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View Full Version : American sycamore (Platanus occidentalis) can be lovely stuff



fungusgeek
11-10-2014, 03:12 PM
They took down a big old sycamore when they put in a new bridge near my house. I had an opportunity with a chain saw and wedges to take out some split quartered billets. To really show the strong medullary ray pattern the wood has to be sawn exactly parallel to the medullar rays, which is generally absolutely quarter sawn, though the rays seem to wander around a bit. I found that out of a large wedge shaped billet I could cut a couple of pieces, then had to cut a thrown-away tapered piece to realign the saw cut so it was parallel to the medullar rays again. Even a couple of degrees off and the pattern became only flecks, not strong lines.

If you have an opportunity to get some chunks of sycamore large enough, and quarter sawn enough, to re-saw with special attention paid to the ray direction (you can see it in the end grain) I highly recommend it. The wood works well, and is very similar to maple.

Chris_H
11-10-2014, 03:45 PM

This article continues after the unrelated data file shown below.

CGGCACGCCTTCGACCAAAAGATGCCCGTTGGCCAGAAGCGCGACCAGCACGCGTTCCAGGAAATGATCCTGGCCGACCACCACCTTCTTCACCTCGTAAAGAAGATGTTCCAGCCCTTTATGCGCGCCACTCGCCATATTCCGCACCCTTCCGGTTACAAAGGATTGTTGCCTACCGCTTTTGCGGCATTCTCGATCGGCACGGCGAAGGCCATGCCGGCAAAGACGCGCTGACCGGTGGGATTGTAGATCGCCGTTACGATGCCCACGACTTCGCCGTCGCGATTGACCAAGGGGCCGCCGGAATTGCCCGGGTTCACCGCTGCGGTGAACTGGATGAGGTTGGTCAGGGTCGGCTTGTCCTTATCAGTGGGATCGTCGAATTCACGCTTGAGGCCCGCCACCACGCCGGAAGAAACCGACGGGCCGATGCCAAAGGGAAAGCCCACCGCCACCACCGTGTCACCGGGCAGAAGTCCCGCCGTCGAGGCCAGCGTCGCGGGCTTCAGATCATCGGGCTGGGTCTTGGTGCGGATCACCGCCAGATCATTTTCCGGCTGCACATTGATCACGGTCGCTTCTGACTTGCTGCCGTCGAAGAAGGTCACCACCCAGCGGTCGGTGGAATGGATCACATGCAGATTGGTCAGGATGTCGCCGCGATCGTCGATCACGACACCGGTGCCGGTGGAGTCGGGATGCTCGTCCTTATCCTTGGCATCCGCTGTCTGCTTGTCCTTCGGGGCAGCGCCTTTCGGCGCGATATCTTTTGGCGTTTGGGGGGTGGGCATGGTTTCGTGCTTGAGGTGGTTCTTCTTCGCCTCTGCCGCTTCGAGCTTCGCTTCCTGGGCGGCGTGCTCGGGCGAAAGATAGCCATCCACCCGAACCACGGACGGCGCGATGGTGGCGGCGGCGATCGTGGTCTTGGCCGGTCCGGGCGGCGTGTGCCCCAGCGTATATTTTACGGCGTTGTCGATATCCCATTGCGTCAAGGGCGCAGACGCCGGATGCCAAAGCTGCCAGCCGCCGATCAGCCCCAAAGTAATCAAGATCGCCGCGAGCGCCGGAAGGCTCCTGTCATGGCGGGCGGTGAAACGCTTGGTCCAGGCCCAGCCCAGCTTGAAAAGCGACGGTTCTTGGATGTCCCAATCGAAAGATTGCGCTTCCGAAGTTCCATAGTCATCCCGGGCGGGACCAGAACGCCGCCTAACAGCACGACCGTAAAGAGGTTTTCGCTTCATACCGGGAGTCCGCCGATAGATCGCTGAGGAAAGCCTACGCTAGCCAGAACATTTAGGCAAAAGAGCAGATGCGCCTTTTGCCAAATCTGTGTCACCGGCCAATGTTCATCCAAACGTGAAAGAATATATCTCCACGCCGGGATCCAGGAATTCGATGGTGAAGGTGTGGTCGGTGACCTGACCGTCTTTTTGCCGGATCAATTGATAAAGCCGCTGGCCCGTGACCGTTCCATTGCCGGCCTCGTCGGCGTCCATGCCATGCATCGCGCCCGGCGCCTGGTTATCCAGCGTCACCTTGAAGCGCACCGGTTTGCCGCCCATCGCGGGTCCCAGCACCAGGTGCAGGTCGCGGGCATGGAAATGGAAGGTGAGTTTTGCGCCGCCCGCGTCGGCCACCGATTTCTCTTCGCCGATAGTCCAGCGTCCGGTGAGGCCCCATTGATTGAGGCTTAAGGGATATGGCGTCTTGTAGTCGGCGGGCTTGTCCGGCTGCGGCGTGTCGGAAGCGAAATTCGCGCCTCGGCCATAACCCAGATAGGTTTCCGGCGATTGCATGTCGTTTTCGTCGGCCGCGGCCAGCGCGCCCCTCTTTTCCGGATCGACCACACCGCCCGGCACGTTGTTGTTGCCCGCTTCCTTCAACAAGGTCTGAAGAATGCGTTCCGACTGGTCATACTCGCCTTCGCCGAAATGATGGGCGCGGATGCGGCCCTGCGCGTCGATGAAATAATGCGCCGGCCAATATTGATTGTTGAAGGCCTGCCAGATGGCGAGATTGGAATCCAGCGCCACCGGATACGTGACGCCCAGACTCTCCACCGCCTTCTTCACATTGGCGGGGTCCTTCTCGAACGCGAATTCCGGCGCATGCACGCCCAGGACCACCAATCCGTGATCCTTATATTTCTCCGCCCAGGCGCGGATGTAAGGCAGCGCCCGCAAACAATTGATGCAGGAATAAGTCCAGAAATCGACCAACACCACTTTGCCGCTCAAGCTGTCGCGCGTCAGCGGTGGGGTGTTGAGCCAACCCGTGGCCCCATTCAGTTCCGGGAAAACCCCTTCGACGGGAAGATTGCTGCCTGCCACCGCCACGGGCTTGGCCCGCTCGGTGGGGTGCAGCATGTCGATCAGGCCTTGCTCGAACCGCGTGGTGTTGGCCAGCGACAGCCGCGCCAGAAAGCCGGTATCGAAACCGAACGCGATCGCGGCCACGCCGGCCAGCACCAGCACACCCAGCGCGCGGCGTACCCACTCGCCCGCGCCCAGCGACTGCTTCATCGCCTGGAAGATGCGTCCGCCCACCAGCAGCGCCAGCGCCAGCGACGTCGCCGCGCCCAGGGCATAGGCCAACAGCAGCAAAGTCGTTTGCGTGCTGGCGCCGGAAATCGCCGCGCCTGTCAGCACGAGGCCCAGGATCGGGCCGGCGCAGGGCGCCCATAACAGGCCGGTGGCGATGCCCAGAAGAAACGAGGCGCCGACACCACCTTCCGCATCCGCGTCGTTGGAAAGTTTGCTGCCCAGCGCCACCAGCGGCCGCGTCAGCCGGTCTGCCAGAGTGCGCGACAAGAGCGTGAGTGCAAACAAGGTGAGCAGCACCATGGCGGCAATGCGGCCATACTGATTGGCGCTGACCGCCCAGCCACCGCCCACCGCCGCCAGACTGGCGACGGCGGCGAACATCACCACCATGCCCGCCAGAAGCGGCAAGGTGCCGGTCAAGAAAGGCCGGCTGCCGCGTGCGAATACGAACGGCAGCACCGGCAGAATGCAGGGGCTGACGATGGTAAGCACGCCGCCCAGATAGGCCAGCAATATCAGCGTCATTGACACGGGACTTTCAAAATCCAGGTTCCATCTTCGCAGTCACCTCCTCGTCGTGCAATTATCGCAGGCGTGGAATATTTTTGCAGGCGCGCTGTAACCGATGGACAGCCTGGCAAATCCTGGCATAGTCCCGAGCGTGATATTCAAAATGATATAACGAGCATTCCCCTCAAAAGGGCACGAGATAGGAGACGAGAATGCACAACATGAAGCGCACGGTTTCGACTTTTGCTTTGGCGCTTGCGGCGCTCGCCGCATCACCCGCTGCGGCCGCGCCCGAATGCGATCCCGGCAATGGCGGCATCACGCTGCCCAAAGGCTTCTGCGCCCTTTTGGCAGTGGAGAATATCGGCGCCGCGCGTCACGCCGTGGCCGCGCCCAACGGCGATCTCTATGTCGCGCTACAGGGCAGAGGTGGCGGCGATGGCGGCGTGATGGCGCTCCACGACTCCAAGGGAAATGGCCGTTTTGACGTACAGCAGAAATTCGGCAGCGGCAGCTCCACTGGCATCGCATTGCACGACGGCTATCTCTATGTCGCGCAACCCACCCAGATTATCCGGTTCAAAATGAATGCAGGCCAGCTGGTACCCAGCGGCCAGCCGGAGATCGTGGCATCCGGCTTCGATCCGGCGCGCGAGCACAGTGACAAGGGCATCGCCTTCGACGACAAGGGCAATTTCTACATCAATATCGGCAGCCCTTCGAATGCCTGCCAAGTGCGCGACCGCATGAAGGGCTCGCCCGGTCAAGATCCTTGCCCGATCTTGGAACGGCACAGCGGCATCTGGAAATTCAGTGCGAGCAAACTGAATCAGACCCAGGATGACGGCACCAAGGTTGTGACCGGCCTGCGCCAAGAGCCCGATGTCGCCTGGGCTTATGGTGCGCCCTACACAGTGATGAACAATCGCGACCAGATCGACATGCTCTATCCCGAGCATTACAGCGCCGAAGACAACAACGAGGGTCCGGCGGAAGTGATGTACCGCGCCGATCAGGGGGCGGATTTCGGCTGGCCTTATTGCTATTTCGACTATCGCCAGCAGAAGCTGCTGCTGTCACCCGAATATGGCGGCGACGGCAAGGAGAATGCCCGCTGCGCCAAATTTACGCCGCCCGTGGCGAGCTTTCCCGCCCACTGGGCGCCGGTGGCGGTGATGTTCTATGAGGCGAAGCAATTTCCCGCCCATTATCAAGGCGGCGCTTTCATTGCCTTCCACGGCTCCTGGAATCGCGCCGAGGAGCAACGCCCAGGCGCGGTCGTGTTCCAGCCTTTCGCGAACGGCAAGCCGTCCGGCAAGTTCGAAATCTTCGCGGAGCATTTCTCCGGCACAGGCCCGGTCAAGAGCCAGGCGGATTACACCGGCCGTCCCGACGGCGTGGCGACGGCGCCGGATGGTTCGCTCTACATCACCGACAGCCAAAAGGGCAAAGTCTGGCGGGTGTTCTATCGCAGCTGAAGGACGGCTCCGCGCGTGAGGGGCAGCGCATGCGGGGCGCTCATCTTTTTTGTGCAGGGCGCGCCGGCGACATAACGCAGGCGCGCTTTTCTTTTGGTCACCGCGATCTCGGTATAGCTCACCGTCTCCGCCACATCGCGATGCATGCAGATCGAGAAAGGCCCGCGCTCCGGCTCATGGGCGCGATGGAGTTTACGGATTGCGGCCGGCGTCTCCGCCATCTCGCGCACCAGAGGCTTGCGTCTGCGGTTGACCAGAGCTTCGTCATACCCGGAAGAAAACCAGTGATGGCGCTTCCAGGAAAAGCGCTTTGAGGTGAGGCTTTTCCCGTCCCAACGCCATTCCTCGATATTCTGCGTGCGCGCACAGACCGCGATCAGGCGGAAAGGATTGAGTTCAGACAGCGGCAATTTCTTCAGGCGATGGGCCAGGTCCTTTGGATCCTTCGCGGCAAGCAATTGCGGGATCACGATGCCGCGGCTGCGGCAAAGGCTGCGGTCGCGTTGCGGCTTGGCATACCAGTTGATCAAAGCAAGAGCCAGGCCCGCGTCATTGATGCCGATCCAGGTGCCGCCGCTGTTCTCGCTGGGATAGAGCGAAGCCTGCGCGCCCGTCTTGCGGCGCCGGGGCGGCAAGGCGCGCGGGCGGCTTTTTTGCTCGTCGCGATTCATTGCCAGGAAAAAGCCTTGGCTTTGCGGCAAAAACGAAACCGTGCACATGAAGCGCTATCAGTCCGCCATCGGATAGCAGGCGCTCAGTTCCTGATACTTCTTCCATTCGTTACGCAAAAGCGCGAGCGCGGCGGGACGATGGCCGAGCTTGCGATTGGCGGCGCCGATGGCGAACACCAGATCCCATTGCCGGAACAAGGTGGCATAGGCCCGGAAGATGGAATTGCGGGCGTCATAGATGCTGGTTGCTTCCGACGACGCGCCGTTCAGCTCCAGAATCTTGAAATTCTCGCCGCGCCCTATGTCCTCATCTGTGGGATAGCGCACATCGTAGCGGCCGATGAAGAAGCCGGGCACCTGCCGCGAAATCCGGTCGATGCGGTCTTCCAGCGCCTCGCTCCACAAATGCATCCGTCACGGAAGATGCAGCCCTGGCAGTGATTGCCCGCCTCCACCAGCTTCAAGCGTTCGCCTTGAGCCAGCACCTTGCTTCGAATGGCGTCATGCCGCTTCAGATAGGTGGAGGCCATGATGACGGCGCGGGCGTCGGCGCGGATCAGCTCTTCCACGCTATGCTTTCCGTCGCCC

Yes, Sycamore can be really pretty.

JooKulele
11-11-2014, 03:06 AM
That is some gorgeous wood. How's it sound?

fungusgeek
11-11-2014, 04:19 AM
Sounds great, though at this point I never build the same thing twice. I have a construction which is pretty similar with East Indian rosewood sides and back and the sycamore ones are very similar.

ksquine
11-15-2014, 07:04 AM
Nice score on the wood. Its very distinctive

AcornHouse
11-15-2014, 09:45 AM
How does it finish? I've used non-quartered sycamore in various woodworking projects (non-instrument) and it never wanted to sand/scrape/plane to a truly glassy smooth finish. It was smooth, but still a little grainy.
Of course, individual trees and where they came from vary, but I'm wondering if the quarter sawn-ness makes a difference.

fungusgeek
11-17-2014, 05:42 AM
It is a little 'grainy' on the quarter (not like cherry or maple) but I use CA as a pore filler and that levels things out rather nicely.

Ron B
11-19-2014, 12:22 PM
I remember reading somewhere that the internal structure of sycamore allows disks and full sections of trunk to dry without splitting. That property allowed the wood to be used for end-grain butchers' blocks and even for wagon wheels. I've since thought that I'd try to get my hands on a section of trunk to try a few related projects. Now I know that re-sawing any leftovers might yield some work blanks as pretty as yours